In 1982, 150 Icelanders went to the NATO base in Keflavík to look for "elves who might be endangered by American Phantom jets and AWACS reconnaissance planes." In 2004, Alcoa had to have a government expert certify that their chosen building site was free of archaeological sites, including ones related to huldufólk folklore, before they could build an aluminium smelter in Iceland. In 2011, elves/huldufólk were believed by some to be responsible for an incident in Bolungarvík where rocks rained down on residential streets. In 2013, proposed road construction from the Álftanes peninsula to the Reykjavík suburb of Garðabær, was stopped because elf supporters and environmental groups protested, stating that the road would destroy the habitat of elves and local cultural beliefs.
- Hulduhóll (Elfin Hill), a hillock approximately 60 meters west of Kirkjuhóll ( )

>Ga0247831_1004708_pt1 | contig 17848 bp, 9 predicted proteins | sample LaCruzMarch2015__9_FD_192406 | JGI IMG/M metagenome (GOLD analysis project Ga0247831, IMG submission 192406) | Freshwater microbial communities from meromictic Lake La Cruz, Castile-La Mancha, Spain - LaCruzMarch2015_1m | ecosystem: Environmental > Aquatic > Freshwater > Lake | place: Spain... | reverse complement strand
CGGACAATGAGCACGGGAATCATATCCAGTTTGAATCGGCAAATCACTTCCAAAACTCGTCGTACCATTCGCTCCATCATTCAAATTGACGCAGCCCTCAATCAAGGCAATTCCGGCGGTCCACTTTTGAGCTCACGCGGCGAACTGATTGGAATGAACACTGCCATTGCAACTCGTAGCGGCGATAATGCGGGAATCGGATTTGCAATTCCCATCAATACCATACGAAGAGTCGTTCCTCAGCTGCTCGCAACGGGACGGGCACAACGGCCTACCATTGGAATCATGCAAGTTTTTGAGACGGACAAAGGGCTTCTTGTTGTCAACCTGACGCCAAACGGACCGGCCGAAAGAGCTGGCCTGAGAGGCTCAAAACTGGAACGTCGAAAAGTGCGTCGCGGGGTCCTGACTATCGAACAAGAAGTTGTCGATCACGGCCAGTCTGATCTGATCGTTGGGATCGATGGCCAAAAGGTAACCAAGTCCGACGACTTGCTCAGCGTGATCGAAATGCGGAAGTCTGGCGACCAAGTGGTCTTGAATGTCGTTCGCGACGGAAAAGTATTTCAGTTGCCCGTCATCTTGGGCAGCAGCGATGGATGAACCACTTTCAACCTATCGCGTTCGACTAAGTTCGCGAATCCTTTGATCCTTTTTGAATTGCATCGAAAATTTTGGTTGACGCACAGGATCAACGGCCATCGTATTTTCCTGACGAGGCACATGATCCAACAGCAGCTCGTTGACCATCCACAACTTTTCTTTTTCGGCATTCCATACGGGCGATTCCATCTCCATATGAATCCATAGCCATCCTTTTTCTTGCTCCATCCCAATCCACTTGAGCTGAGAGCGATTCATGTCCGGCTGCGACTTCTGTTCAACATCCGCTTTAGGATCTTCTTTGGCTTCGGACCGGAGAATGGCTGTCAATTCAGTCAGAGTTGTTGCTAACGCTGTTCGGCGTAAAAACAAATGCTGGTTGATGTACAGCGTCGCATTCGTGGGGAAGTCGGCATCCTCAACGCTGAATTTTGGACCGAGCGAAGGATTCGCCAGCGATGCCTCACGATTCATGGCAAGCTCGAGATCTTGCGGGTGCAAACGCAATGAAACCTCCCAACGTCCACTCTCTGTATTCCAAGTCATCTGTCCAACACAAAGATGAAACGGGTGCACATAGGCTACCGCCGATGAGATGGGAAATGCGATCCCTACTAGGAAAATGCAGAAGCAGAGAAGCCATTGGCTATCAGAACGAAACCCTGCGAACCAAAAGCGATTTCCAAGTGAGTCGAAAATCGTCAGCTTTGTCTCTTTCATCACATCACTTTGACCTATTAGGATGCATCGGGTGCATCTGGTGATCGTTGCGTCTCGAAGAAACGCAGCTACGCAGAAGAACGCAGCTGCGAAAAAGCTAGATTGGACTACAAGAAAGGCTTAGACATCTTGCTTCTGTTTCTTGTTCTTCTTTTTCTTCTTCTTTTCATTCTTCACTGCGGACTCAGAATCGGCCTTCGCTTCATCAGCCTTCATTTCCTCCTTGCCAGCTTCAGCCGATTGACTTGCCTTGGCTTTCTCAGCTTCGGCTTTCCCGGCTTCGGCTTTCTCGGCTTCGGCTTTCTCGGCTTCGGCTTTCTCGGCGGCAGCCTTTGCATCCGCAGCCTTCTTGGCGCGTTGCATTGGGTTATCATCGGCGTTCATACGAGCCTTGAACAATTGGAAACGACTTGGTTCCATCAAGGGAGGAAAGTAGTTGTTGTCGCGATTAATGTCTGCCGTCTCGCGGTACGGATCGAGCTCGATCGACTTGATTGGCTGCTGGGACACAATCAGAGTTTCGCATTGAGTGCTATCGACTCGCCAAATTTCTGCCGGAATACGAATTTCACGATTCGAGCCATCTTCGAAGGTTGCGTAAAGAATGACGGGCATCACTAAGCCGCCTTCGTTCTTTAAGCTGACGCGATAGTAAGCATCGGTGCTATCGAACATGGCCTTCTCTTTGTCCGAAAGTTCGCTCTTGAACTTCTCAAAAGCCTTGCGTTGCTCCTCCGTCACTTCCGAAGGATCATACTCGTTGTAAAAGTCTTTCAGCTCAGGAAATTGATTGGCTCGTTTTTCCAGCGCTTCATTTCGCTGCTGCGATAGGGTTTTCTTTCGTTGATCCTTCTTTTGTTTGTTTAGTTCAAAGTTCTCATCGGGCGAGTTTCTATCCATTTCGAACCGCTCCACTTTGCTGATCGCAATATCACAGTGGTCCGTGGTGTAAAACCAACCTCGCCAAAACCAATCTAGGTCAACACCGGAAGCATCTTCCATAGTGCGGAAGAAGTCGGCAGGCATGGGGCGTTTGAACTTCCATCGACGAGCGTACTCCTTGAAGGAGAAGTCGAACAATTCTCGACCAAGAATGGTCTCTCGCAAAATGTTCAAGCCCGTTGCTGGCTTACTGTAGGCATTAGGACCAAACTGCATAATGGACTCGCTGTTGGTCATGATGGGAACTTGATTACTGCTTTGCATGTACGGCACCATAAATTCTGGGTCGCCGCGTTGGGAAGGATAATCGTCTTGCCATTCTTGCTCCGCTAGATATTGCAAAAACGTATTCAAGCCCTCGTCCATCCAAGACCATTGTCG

- Hafnarfjörður; areas include:
- Hellisgerði Lava Park ( )
- Hamarinn Cliffs ( )
- near Sundhöll Hafnarfjardar swimming pool ( )
- Setbergshamar cliff ( )
- Ásbyrgi ( )
- Álfhólsvegur (Elf Hill Road), a street in Kópavogur ( )
- Álfaborg in Borgarfjörður Eystri ( )
- Búðarbrekkur in Brimnes ( )
- Stapafell ( )
- Tungustapi ( )
- Svalþúfa ( )
- Skuggahlíðarbjarg ( )
- Grímsey ( )
- The attic of Gimli Public School 1915 in the New Iceland Heritage Museum, Gimli, Manitoba ( )
- Ármann Jakobsson. “Beware of the Elf!: A note on the Evolving Meaning of Álfar,” Folklore 126 (2015), 215–23.
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- Eygló Svala Arnarsdóttir (6 July 2007). "Iceland's hidden people". Iceland Review. Retrieved 25 June 2010.
- Ingibjörg Rósa Björnsdóttir (25 July 2007). "Don't Spit in the Dark". Iceland Review. Retrieved 25 June 2010.
- Vilborg Davíðsdóttir (2007). "Elves on the move: midwinter mumming and house-visiting in Iceland". In Terry Gunnell (ed.). Masks and mumming in the nordic area. Uppsala: Kungl. Gustav Adolfs Akademien för svensk folkkultur. pp. 643–666. ISBN 978-91-85352-70-8. Retrieved 1 June 2010.